How to Host a Film Screening

Oct 15th, 2019 | By Sustainable America

Documentary films are a powerful way to bring a community together to learn about issues, spark discussion, and inspire action. If you are moved to share what you have learned about environmental issues with others, consider hosting a film screening. This guide will provide you with the information needed to plan and host a successful film screening in your community.


No matter what environmental topic you want to focus on, chances are there are several great films to choose from. We’ve written about several over the years, including Wasted! The story of Food Waste, Idle Threat: Man on Emission, Just Eat It, Growing Cities, and Pump The Movie. Here is a list of sources of documentaries for public screenings to get started.


There are plenty of public and private spaces that would be open to hosting a film screening. Your local library is a great place to start. If your library already has a film program, they may be open to recommendations. If not, ask if they would be willing to host a screening. Cinemas both small and large are often willing to take on documentary film screenings as part of their community initiatives; contact the cinema manager to inquire. Public parks, community centers, schools, non-profit offices, co-working spaces, and art galleries are also great locations. Consider the assets in your community and get creative!


Once you have secured a location, you may need to secure some equipment to show the film. If you’re working with a cinema or library, they will probably have everything you need. If you plan to screen the film in a public park, however, you will need to secure a projector and screen, possibly chairs (unless you make the event bring-your-own seating), a table for informational handouts, snacks, etc.


Depending on who will be purchasing the film and how many people you expect to attend, different screening licenses are available. Work with the provider to determine the right license and get registered to screen. Some licensees may allow you to use the screening as a fundraiser for a nonprofit organization.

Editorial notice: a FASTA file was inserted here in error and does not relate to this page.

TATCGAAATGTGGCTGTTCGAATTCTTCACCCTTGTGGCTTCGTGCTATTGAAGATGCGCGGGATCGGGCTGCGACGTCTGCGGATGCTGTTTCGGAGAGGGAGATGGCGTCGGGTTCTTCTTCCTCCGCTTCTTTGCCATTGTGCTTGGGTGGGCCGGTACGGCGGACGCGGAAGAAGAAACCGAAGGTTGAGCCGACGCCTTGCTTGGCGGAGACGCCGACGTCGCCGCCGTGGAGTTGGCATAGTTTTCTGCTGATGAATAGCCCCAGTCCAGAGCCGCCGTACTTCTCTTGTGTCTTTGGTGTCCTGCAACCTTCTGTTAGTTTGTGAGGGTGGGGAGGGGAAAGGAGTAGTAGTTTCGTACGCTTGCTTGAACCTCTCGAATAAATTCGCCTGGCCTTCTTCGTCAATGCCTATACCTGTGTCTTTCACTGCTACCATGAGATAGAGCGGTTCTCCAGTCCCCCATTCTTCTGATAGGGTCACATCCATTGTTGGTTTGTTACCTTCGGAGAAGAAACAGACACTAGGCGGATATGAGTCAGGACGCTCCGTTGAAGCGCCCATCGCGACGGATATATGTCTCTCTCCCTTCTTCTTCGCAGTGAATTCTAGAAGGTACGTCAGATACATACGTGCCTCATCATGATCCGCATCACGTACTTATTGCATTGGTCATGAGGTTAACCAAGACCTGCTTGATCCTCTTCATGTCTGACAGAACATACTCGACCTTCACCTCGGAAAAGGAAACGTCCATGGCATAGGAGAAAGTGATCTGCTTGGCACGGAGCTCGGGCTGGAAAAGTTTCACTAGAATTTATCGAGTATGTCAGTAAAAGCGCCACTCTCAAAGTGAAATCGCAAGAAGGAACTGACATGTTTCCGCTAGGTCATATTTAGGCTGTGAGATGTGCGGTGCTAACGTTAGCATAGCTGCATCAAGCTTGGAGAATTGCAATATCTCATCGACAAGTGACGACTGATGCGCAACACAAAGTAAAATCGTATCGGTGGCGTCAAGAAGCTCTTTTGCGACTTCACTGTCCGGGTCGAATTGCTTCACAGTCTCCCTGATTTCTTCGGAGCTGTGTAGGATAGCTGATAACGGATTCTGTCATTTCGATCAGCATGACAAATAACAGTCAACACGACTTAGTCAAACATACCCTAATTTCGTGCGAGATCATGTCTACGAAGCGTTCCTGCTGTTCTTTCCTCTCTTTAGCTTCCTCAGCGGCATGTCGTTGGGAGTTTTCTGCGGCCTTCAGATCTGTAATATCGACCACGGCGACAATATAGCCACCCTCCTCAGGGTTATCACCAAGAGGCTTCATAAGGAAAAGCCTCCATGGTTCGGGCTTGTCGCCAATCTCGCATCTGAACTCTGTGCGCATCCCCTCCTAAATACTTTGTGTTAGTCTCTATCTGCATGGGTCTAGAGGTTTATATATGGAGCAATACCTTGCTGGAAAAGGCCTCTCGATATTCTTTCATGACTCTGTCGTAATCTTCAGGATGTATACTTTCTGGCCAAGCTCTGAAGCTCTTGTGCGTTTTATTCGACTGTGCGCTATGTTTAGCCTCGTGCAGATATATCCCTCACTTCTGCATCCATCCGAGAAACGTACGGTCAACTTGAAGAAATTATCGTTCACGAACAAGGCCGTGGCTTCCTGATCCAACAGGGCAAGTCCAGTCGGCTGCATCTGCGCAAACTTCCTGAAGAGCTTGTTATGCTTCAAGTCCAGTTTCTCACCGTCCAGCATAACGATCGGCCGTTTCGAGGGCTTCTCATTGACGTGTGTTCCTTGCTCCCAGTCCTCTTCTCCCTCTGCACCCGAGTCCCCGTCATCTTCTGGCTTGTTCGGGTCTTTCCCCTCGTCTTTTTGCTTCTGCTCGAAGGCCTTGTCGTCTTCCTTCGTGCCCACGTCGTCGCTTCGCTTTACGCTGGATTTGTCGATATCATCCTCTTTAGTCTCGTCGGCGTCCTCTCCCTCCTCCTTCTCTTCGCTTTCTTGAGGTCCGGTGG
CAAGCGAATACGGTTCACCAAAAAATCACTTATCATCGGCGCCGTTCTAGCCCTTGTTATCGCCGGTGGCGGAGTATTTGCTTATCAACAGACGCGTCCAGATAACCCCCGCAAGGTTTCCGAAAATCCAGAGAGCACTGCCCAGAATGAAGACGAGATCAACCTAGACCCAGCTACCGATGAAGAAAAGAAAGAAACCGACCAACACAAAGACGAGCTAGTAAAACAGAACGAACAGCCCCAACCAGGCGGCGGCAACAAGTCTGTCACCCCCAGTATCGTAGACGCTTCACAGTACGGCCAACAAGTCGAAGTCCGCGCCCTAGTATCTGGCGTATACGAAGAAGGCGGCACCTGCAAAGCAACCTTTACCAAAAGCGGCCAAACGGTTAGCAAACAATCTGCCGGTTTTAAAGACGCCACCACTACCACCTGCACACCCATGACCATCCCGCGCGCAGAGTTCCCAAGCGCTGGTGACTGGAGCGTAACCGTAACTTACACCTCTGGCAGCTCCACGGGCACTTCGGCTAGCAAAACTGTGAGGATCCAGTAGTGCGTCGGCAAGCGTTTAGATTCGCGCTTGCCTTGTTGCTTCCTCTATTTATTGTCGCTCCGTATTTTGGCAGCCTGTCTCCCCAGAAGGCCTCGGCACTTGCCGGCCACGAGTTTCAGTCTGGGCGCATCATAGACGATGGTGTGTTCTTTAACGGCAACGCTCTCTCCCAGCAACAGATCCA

Once you have your location, equipment and screening license secured, it’s time to fill the seats. Depending on your location, ask if they have a newsletter that goes out to their network and if they will promote your movie in it or offer a spot to advertise the screening. If your public location has a website, ask if they can promote your screening online. Place an ad of your own in a local newspaper and hang up posters in high visibility spots around town. Libraries, government offices, coffee shops, grocery stores and schools often provide community boards where you can post flyers and information. Promote at public locations and nearby colleges to draw the most attention. Consider reaching out to a local radio station to help get the word out. The more you advertise the better, so don’t be shy, and get creative!


Now that you know where to advertise, try to sell your movie. Some people will naturally be inclined to attend your film screening, while others may need more of an incentive. You can offer door prizes, a raffle, coupons, or invite local celebrities or government leaders to get involved. Free refreshments are often a great and easy incentive as well. If you have a strict budget, see if the location of the screening can pitch in, or ask local businesses to sponsor or make donations.


After the film finishes, do not let people leave with questions. Host a post-screening discussion or Q&A. Consider arranging a panel of local allies and experts. You, as the host (or hosts) of the film screening, can also lead a robust discussion.

Documentary films can be a great way to inspire action, and you’ll want to seize this opportunity to engage with others who share your passion for change in your community. Set up a table with further information about the film’s topic and opportunities for viewers to act on what they learned. Consider it an opportunity to form a local action group and recruit interested individuals to take part.


If you’ve had a successful screening, make sure to use the event as a springboard to spread the word. Send a short article to your local paper noting how many attendees you had and how many people signed up to take part in a local action group. Note interesting questions, comments or discussion points from the Q&A session. Invite local leaders who attended the film to provide a quote. Make sure to also take this opportunity to thank anyone who helped along the way.

If you’re inspired to host a documentary screening in your community, let us know or tag @sustainable_america on Instagram.

Tagged: documentaries, community, films

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